As of Sept. 3, Surrey's recreation passes are no longer free for low-income adults in the city.
Surrey's leisure access program, which has roughly 25,000 users, allows permanent, low-income residents to participate in parks, recreation and culture activities for free or at a very low cost.
Yearly passes were previously 100 per cent free for all members of low-income families, and provided access to drop-in fitness classes, swimming and skating as well as entry to weight rooms at Surrey rec centre.s As of September, the passes remain free for children 18 and under and for seniors over 60; however, low-income adults will now be on the hook for 25 per cent of a single, monthly or yearly admission pass: A yearly adult pass currently costs $425.50, a monthly pass costs $59 and a drop-in costs $5.75.
That means an adult who previously had a free annual pass will now have to pay $106.38 for that same pass.
At the same time this change took effect, the city also raised its regular admission rates by three per cent. A regular yearly adult pass has jumped by $12.40, to $425.50.
David Young, chief executive officer of Sources BC, said if the city is raising rates, the city's poorest shouldn't be hit harder than the rest.
Young says it's not proportionate that a low-income adult now has to pay more than $100 for an annual pass that was previously free to them, and an adult purchasing a yearly pass is only looking at an increase of about $12.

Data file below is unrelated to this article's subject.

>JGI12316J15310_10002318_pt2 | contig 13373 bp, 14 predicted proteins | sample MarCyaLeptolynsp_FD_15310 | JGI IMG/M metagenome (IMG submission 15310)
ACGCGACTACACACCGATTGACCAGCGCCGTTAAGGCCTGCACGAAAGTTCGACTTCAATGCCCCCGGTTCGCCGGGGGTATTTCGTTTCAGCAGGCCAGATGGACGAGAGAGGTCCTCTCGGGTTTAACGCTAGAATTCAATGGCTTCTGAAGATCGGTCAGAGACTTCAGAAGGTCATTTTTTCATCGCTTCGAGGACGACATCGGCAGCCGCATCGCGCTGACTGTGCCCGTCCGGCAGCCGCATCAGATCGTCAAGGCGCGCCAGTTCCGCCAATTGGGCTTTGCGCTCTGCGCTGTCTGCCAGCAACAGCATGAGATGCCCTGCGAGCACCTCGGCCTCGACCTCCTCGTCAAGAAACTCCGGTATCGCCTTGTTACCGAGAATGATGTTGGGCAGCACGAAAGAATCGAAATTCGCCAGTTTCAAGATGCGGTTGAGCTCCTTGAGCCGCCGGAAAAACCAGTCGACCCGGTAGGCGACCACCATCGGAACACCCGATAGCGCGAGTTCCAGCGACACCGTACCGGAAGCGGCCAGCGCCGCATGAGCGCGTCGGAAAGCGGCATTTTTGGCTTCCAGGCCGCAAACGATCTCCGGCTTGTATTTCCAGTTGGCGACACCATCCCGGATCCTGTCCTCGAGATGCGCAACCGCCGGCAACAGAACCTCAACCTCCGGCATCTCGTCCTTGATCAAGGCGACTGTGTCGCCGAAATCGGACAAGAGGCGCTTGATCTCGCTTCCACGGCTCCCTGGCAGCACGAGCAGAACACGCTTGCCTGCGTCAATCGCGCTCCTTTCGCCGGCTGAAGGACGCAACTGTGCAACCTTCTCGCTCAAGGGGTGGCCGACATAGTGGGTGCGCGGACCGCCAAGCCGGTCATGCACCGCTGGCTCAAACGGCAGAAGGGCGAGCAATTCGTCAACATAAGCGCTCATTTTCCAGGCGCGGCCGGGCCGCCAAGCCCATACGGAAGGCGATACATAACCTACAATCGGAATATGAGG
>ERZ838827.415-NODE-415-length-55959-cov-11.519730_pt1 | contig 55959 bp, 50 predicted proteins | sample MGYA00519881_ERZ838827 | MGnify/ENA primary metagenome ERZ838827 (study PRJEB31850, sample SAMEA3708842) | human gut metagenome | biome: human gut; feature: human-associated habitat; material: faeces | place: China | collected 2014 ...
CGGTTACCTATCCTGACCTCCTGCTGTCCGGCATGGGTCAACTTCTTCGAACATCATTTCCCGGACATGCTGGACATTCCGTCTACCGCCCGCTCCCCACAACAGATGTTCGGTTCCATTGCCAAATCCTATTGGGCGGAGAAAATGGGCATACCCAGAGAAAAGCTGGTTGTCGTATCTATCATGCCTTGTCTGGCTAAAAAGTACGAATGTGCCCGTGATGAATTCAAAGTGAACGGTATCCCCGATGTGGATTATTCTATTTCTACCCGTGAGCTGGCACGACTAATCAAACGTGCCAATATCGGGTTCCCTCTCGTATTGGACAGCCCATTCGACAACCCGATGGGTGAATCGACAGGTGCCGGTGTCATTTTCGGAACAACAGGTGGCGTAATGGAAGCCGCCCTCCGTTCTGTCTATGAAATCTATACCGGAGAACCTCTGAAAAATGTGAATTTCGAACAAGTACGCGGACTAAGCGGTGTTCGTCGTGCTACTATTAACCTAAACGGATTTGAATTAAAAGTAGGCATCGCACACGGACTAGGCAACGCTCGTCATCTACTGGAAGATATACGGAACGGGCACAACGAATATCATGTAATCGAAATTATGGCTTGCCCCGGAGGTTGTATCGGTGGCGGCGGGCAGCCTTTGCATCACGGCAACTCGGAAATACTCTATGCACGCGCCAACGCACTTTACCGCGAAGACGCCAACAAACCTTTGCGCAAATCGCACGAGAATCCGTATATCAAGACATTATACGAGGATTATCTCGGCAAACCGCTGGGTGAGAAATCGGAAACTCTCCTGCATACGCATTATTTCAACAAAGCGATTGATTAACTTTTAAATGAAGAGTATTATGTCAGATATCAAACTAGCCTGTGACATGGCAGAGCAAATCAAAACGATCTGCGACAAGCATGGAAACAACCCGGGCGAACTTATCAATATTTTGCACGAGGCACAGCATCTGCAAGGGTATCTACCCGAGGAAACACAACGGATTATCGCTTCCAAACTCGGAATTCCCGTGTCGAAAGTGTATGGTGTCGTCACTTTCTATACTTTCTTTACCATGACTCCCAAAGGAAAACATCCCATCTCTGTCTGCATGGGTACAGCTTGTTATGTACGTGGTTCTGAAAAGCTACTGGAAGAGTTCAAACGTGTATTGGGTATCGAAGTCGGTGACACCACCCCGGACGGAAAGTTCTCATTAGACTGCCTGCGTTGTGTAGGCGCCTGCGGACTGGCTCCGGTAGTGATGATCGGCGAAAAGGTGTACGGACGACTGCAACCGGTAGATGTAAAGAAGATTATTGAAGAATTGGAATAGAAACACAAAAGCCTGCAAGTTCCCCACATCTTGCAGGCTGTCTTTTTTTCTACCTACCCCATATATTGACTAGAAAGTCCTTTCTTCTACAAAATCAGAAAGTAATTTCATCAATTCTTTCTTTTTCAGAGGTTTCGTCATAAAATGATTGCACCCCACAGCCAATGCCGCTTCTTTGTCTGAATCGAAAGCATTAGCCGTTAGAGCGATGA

"I hope the city will rethink this because this is a disproportionate increase for people who have the least money," Young said.
The increase is not in line with the City of Surrey's poverty reduction plan, he added.
"That's just too big of a gap," Young said. In addition to that change, the city has put a cap on the registered courses it subsidizes: The city covers 75 per cent of the cost for registered programming, but those under 18 will now have a maximum discount of $300 per year, and those over 18 have a cap of $150.
Laurie Cavan, Surrey's parks, recreation and culture manager, said the changes were made to ensure the program is able to continue long into the future.
"We wanted to maintain a high level of flexibility but we did introduce this small financial contribution for their participation at the facility," Cavan said of the adult admission fee changes, adding that the city wanted to ensure children, youth and seniors still had full access.
When it comes to the cap on registered program discounts, Cavan said the program is still very generous.
"That was set so that there's some limit in terms of the amount of opportunity that an individual can access," she said. "It's more generous than any other program in the Lower Mainland."
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